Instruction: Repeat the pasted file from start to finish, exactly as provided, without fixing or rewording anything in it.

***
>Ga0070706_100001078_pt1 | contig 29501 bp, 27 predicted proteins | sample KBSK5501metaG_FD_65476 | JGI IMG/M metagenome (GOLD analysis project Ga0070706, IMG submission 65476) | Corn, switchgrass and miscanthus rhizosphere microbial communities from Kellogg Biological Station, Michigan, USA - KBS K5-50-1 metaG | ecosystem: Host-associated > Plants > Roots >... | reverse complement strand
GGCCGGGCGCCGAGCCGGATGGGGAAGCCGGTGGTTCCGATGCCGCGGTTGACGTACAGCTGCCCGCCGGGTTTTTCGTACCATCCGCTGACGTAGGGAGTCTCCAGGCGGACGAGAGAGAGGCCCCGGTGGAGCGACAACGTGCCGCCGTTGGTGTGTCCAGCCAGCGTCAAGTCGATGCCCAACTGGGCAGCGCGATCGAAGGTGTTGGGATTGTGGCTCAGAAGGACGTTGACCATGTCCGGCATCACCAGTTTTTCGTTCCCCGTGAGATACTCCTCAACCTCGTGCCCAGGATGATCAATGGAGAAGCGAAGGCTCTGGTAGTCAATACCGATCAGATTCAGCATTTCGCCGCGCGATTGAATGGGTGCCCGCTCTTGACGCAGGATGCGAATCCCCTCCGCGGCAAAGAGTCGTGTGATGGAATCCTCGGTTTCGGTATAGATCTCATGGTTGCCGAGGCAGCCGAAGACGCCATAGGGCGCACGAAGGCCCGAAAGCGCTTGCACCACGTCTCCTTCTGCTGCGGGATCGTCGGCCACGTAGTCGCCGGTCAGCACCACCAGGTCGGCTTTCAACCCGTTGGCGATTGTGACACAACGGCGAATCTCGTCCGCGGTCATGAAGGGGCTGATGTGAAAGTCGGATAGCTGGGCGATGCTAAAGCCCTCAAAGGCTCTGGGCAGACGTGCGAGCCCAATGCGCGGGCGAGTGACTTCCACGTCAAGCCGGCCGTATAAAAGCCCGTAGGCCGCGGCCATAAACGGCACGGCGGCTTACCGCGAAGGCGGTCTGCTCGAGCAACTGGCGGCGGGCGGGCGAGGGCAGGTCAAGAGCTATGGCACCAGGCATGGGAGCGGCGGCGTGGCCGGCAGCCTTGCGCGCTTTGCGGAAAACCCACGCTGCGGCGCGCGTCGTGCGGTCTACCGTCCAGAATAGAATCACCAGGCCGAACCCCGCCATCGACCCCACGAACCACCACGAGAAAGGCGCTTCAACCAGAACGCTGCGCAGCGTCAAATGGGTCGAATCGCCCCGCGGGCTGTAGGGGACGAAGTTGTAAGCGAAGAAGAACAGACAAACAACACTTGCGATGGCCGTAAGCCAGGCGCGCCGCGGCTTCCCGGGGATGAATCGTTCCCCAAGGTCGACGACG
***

>Ga0070706_100001078_pt1 | contig 29501 bp, 27 predicted proteins | sample KBSK5501metaG_FD_65476 | JGI IMG/M metagenome (GOLD analysis project Ga0070706, IMG submission 65476) | Corn, switchgrass and miscanthus rhizosphere microbial communities from Kellogg Biological Station, Michigan, USA - KBS K5-50-1 metaG | ecosystem: Host-associated > Plants > Roots >... | reverse complement strand
GGCCGGGCGCCGAGCCGGATGGGGAAGCCGGTGGTTCCGATGCCGCGGTTGACGTACAGCTGCCCGCCGGGTTTTTCGTACCATCCGCTGACGTAGGGAGTCTCCAGGCGGACGAGAGAGAGGCCCCGGTGGAGCGACAACGTGCCGCCGTTGGTGTGTCCAGCCAGCGTCAAGTCGATGCCCAACTGGGCAGCGCGATCGAAGGTGTTGGGATTGTGGCTCAGAAGGACGTTGACCATGTCCGGCATCACCAGTTTTTCGTTCCCCGTGAGATACTCCTCAACCTCGTGCCCAGGATGATCAATGGAGAAGCGAAGGCTCTGGTAGTCAATACCGATCAGATTCAGCATTTCGCCGCGCGATTGAATGGGTGCCCGCTCTTGACGCAGGATGCGAATCCCCTCCGCGGCAAAGAGTCGTGTGATGGAATCCTCGGTTTCGGTATAGATCTCATGGTTGCCGAGGCAGCCGAAGACGCCATAGGGCGCACGAAGGCCCGAAAGCGCTTGCACCACGTCTCCTTCTGCTGCGGGATCGTCGGCCACGTAGTCGCCGGTCAGCACCACCAGGTCGGCTTTCAACCCGTTGGCGATTGTGACACAACGGCGAATCTCGTCCGCGGTCATGAAGGGGCTGATGTGAAAGTCGGATAGCTGGGCGATGCTAAAGCCCTCAAAGGCTCTGGGCAGACGTGCGAGCCCAATGCGCGGGCGAGTGACTTCCACGTCAAGCCGGCCGTATAAAAGCCCGTAGGCCGCGGCCATAAACGGCACGGCGGCTTACCGCGAAGGCGGTCTGCTCGAGCAACTGGCGGCGGGCGGGCGAGGGCAGGTCAAGAGCTATGGCACCAGGCATGGGAGCGGCGGCGTGGCCGGCAGCCTTGCGCGCTTTGCGGAAAACCCACGCTGCGGCGCGCGTCGTGCGGTCTACCGTCCAGAATAGAATCACCAGGCCGAACCCCGCCATCGACCCCACGAACCACCACGAGAAAGGCGCTTCAACCAGAACGCTGCGCAGCGTCAAATGGGTCGAATCGCCCCGCGGGCTGTAGGGGACGAAGTTGTAAGCGAAGAAGAACAGACAAACAACACTTGCGATGGCCGTAAGCCAGGCGCGCCGCGGCTTCCCGGGGATGAATCGTTCCCCAAGGTCGACGACG